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Re: [Qemu-devel] Re: [RFC][PATCH] performance improvement for windows gu

From: Avi Kivity
Subject: Re: [Qemu-devel] Re: [RFC][PATCH] performance improvement for windows guests, running on top of virtio block device
Date: Fri, 26 Feb 2010 10:47:19 +0200
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On 02/25/2010 09:55 PM, Anthony Liguori wrote:
On 02/25/2010 11:33 AM, Avi Kivity wrote:
On 02/25/2010 07:15 PM, Anthony Liguori wrote:
I agree. Further, once we fine-grain device threading, the iothread essentially disappears and is replaced by device-specific threads. There's no "idle" anymore.

That's a nice idea, but how is io dispatch handled? Is everything synchronous or do we continue to program asynchronously?

Simple stuff can be kept asynchronous, complex stuff (like qcow2) ought to be made synchronous (it uses threads anyway, so we don't lose anything). Stuff like vnc can go either way.

We've discussed this before and I still contend that threads do not make qcow2 any simpler.

qcow2 is still not fully asynchronous. All the other format drivers (except raw) are fully synchronous. If we had a threaded infrastructure, we could convert them all in a day. As it is, you can only use the other block format drivers in 'qemu-img convert'.

Each such thread could run the same loop as the iothread. Any pollable fd or timer would be associated with a thread, so things continue as normal more or less. Unassociated objects continue with the main iothread.

Is the point latency or increasing available CPU resources?


If the device models are re-entrant, that reduces a ton of the demand on the qemu_mutex which means that IO thread can run uncontended. While we have evidence that the VCPU threads and IO threads are competing with each other today, I don't think we have any evidence to suggest that the IO thread is self-starving itself with long running events.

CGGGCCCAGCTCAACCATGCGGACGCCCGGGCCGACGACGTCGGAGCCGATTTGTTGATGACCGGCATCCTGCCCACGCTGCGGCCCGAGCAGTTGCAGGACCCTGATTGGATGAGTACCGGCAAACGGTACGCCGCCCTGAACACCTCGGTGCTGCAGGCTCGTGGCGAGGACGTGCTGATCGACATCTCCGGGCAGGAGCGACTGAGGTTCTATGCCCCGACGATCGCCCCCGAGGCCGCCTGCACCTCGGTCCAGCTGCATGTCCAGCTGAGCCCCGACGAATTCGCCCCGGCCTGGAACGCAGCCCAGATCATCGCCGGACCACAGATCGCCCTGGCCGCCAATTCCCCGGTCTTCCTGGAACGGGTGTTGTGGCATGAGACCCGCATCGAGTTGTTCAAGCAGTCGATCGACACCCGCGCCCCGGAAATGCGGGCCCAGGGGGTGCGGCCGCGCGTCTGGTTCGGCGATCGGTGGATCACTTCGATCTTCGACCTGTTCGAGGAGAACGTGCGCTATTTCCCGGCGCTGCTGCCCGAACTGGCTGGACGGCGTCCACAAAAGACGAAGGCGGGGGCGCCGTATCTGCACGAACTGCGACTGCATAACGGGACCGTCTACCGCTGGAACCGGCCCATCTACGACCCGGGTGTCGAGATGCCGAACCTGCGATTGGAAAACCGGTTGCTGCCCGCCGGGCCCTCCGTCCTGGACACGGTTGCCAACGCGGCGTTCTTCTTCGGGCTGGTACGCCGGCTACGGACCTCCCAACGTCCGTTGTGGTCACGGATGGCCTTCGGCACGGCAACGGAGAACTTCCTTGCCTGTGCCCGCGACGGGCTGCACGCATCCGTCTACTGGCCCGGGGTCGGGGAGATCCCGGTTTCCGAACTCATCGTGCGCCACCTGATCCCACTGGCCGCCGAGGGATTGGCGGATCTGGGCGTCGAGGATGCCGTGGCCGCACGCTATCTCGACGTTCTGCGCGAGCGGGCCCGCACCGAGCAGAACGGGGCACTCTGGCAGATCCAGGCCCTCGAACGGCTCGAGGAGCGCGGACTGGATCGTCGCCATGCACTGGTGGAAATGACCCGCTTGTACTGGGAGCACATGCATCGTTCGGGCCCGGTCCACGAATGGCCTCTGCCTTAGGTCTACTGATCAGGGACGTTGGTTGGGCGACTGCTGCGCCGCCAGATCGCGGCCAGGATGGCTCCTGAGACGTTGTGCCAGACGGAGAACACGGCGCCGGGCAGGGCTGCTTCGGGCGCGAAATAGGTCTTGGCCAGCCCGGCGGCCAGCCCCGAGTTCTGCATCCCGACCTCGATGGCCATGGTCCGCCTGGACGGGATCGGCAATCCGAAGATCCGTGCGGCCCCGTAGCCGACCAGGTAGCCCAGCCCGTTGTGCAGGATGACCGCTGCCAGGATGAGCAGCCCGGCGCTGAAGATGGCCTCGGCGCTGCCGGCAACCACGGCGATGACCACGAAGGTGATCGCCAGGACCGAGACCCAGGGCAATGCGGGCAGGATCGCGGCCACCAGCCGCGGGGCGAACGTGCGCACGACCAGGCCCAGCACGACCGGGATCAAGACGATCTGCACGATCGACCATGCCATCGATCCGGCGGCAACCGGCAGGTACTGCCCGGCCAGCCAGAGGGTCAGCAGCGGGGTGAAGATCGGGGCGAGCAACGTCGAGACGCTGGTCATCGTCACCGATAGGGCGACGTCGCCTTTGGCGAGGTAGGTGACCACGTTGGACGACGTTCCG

I agree we have no evidence and that this is all speculation. But consider a 64-vcpu guest, it has a 1:64 ratio of vcpu time (initiations) to iothread time (completions). If each vcpu generates 5000 initiations per second, the iothread needs to handle 320,000 completions per second. At that rate you will see some internal competition. That thread will also have a hard time shuffling data since every completion's data will reside in the wrong cpu cache.

Note, an alternative to multiple iothreads is to move completion handling back to vcpus, provided we can steer the handler close to the guest completion handler.

With the device model, I'd like to see us move toward a very well defined API for each device to use. Part of the reason for this is to limit the scope of the devices in such a way that we can enforce this at compile time. Then we can introduce locking within devices with some level of guarantee that we've covered the API devices are actually consuming.

Yes. On the other hand, the shape of the API will be influenced by the locking model, so we'll have to take iterative steps, unless someone comes out with a brilliant design.

For host services though, it's much more difficult to isolate them like this.

What do you mean by host services?

I'm not necessarily claiming that this will never be the right thing to do, but I don't think we really have the evidence today to suggest that we should focus on this in the short term.

Agreed. We will start to see evidence (one way or the other) as fully loaded 64-vcpu guests are benchmarked. Another driver may be real-time guests; if a timer can be deferred by some block device initiation or completion, then we can say goodbye to any realtime guarantees we want to make.

Do not meddle in the internals of kernels, for they are subtle and quick to 

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